Abbildungen der Seite


ABERCROMBIE, extracts from, 53 China, British intercourse with, 250

Abstruse speculations, unsuitableness Christening of Queen Elizabeth, ac.

of, 176

count of, 16

Acrid lumes, effects of exposure of the Christian Evidences, easy lessons on,

eye to, 198

XIII., 22, XIV., 46

Active life, enjoyments of an, 107 Christian discrimination, 118

Addison, selection from, 196

Christianity, effects of, in a dying

Advantage of a good judgment, 8

hour, 173

Advantages of a taste for Natural Church, the village, 16

History, 62

Churches of Modern Rome, 167

book, 112

Churchill, lines by, 223

Albige ases, the, IV., 89-V., 153 Cicada, and its organs of voice, 200

Alison, extracts from, 95, 134, 214 City of Rome, account of, viI., 73

Allard, General, account of, 239

Cloth-wool, manufacture of, 196

Amaurosis, case of, 158

Cloyne, town of, 241

Amusements in Science, V., 31-VI., Cod Fishery, Dutch, 152

48-VII., 89–VIII., 92

Coincidences respecting the harmony

Ancient office of Purveyor to the King, of inharmonious sounds, 115


Compassion, 117

history, voyages related in, 202 Connexion between the body and soul,

Ancients, navigation of the, 33

Anderson, S. M., selection from. 238 Coronation Anecdotes, I., 231--II., 244

Anger, evils of indulgiog, 219

Coronations, Chapters on, I., 220-II.,

Aphorism, 136

The Regalia, 235

Apple-trees, presei vation of, 219 Creation, knowledge of, 53

April Day, 131

Crickets, natural history of, 133

Apteryx, the, 129

Criticism, difference between shallow

Aqueducts, Roman, 75

and false, 216

Arithmetic, 31

Crocus, vernal and autumnal, 96

Arnott's Stove, 116

Crusade against the Albigeuses, 89,153

Arsenic, nature, uses, and effects of, 86

Artificial pearls, different kinds of, 155 Dangers of moral sentiment, 214

Arts, the useful, No. XXXIV., 141- Davy, Sir H., extracts from, 239

No. XXXV., 179- No. XXXVI., Deity, proofs of, 184

187-No. XXXVII., 223

Dispersion of seeds, on the, 182

Astronomy, 88

Doctrine of Materialism, 238

Popular, 121

Dunloh Castle, 83

Atmosphere, the, 21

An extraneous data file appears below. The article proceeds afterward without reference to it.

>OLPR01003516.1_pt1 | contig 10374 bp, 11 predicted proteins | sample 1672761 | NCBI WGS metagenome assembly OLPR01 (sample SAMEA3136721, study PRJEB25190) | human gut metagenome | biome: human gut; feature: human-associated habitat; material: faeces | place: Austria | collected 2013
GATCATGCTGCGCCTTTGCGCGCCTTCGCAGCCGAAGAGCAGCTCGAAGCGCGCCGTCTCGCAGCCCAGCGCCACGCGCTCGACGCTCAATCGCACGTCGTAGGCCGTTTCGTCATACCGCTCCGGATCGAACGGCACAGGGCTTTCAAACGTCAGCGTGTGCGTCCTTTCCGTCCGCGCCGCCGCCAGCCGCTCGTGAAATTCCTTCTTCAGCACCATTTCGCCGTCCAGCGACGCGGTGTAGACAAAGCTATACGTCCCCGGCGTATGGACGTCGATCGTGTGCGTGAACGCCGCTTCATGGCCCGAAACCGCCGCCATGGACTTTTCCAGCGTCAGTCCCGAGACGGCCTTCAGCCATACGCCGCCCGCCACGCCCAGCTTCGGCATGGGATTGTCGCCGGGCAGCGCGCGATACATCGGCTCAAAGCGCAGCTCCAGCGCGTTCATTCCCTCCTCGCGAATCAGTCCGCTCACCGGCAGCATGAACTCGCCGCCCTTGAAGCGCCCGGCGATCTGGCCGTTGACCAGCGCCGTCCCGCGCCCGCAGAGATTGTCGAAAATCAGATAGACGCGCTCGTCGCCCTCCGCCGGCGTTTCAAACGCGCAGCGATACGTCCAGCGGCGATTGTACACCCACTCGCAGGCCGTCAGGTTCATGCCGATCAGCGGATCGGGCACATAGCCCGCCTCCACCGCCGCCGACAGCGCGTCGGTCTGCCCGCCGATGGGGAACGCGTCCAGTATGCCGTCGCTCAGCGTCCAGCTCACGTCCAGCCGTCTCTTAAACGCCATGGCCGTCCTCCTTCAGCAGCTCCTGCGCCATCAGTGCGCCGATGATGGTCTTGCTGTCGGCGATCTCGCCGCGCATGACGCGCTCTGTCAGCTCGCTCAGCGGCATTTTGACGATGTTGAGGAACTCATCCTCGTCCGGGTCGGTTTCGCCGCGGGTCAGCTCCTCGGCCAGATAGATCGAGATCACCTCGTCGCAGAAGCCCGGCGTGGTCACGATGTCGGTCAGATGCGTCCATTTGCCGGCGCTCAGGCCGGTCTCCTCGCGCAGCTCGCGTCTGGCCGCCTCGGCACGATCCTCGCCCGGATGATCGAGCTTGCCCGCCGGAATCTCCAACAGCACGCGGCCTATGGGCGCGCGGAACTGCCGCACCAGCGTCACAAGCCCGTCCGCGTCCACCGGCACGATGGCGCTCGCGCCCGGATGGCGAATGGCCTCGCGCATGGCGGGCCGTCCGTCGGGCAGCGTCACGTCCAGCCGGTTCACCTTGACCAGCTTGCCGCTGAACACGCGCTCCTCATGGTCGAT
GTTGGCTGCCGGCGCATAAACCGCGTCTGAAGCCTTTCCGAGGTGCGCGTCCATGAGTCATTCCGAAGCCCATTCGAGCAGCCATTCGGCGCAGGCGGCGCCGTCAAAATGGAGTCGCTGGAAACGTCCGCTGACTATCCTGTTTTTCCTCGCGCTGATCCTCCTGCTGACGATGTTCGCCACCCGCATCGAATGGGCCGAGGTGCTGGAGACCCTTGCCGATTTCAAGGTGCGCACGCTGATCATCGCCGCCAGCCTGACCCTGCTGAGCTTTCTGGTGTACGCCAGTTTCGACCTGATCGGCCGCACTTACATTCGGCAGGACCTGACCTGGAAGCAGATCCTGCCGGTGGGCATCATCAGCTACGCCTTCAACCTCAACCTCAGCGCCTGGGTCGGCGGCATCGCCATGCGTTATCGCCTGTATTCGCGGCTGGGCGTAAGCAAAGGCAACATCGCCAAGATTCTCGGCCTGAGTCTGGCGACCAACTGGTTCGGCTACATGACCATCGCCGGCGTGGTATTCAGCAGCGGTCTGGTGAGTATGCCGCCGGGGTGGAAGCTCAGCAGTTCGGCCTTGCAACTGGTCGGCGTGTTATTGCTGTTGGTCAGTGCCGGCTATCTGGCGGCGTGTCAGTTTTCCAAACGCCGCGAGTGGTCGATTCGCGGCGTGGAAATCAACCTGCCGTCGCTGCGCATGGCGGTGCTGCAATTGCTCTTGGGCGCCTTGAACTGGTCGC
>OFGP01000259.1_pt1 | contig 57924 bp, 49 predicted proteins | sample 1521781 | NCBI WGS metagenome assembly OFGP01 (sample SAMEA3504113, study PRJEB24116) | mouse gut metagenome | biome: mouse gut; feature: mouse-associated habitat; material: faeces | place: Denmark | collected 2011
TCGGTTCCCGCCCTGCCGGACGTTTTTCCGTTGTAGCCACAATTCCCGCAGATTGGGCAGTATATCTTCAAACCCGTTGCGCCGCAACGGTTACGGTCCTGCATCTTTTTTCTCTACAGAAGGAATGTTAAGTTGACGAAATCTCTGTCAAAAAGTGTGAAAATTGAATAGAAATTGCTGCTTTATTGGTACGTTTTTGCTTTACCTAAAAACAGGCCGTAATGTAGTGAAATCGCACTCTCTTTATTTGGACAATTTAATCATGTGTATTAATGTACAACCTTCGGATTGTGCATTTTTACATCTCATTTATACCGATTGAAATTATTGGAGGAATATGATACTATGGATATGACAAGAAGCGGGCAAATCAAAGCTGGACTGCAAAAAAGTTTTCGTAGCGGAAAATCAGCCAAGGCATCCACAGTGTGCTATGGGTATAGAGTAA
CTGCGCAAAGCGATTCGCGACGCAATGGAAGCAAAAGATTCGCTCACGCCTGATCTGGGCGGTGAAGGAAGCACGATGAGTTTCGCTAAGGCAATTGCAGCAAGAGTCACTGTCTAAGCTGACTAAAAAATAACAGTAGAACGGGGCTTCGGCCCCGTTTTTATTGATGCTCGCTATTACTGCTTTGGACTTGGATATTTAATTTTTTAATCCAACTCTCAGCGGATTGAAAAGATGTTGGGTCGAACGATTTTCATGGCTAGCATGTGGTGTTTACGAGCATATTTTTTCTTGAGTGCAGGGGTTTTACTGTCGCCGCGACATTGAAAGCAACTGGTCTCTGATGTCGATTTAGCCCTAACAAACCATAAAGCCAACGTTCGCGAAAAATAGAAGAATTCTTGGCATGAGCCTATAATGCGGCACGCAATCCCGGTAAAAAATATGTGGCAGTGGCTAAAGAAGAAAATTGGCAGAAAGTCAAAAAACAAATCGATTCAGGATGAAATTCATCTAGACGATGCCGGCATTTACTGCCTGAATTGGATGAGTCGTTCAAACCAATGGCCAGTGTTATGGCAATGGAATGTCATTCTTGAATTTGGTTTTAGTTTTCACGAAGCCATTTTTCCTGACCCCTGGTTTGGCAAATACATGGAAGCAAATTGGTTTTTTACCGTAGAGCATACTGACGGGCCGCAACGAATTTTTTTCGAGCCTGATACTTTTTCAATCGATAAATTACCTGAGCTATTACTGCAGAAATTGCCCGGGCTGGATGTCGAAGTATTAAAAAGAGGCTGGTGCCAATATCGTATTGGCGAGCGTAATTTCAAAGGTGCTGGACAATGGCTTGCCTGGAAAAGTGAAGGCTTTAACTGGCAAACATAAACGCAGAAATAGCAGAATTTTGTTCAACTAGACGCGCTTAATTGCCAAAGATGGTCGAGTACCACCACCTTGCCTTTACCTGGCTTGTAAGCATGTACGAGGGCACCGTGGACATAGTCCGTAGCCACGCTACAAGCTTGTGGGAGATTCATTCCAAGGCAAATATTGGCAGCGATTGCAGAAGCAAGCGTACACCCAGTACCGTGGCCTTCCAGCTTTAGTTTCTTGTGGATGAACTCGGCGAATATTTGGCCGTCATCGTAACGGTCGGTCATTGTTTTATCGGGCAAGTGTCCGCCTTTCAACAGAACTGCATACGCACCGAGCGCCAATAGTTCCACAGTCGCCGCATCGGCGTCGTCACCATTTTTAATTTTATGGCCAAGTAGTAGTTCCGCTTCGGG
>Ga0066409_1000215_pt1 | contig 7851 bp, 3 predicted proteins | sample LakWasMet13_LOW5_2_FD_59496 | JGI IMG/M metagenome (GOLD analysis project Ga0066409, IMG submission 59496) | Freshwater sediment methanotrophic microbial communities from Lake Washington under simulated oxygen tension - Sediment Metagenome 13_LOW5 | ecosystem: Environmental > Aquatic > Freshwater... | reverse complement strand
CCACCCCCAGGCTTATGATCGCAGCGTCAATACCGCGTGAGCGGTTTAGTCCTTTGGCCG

Dutch Fisheries, I,, 102--11., 152

Autumnal and rernal crocus, 96

Whale-fishery, 218

Bacon, Lord, selection from, 32 Early history of Moses, 84

Barrow, extract from, 62

Earth, how clothed with plants, 141

Baths of Titus, 73

Education of Queen Elizabeth, 57

Beattie, lines by, 214

Eel, the, 23

Beauty, oval the elementary form of, Effects of Arsenic on the human body,



Bell, extracts from, 199, 214

Christianity at the hour of

Bells, use and manufacture of, 7

death, 173

Beloved object, on the loss of a, 232 Egypt, plagues of, 103, 132

Bernese Oberland, account of, 217 Ehrenfels, castle of, 107

Bible, illustrations of the, from the Mo. Elephant, head of the, 214

numents of Antiquity, VI., 11- Elizabeth, Queen, her progresses and

VII., 23-VIII., 60—İX., 84-X., public processions, 1., 2–11., 17-

108-XI., 132–XII., 148–XIII., 111., 57-IV., 97_V., 145—Ví., 225

180-XIV., 228

England, salubrity of, 6

Biographical notice of Sir John Pas. Enjnyments of an active life, 107

toll, 209

Esculent Swallow, 248

Birth and childhood of Queen Eliza- Evelyn, epitaph of, by himself, 184

beth, 17

Excellence the reward of labour, 27

Bishops of Chester, list of eminent, 170 Exchange, Royal, account of, 50

Black-lead mine at Keswick, 110 Exodus o: the Jews from Egypt, 148

pencil, history of, 109 Exposure of the eye to acrid fumes,

Blair, selection from, 117

effects of, 198

Blind, School for, 30

Eye-sight, employments which injure,

Body and soul, connexion between, 147 I., 92-11., 117-III., 159 IV.,

Book, advantages of a, 112

174V., 199-VI., 292-VII., 230

Boyle, selections from, 53, 219

Brevity, virtue of, 83

Fastolf, Sir John, biographical notice

Brewster, Sir D., extracts from, 223

of, 209

Brief history of Navigation, I., 33 Feather of a Peacock, 95

British China Trade, opening of the, Females, head-dresses of, 186


Fisheries, the Dutch, 102, 152, 218

Bryant, lines by, 143

Flowers, phosphoric light emitted by,

Burke, selections from, 173


Halford, Sir H., selection from, 173

Hatfield, residence of the Princess

Elizabeth at, 225

Hawke, statue of Admiral, at Cloyne,


Head of the elephant, 214

Head-dresses of females, 186

Heart, the human, 6

Heavenly bodies, theories explanatory

of the motions of, 123

wisdom, evidences of, 48

Heavens, appearance of the, 122

Heidelberg, castle of, I., 9-11., 24

Herring-fishery, account of, 102

Herschel, Sir J., extracts from, 62, 112

Hogarth, extract from, 187

Honour, who worthy of, 117

Horse, foot of a, 115

Horsley, Bishop, selection from, 176

House I live in, V., 100-VI., 245

Human hand, formation of, 199

Human frame, number of bones and

joints in, 245

Illustrations of the Bible from the Mo-

numents of Antiquity, VI, ll-

VII., 28—VIII., 60-IX., 54-X.,

108-XI., 132—XII., 140—XIII.,

180—XIV., 228

Imagination, on reading works of, 53

Indigent Blind, visit to the school for,


Inharmonious sounds, coincidences

respecting the harmony of, 115

Instances of longevity, 6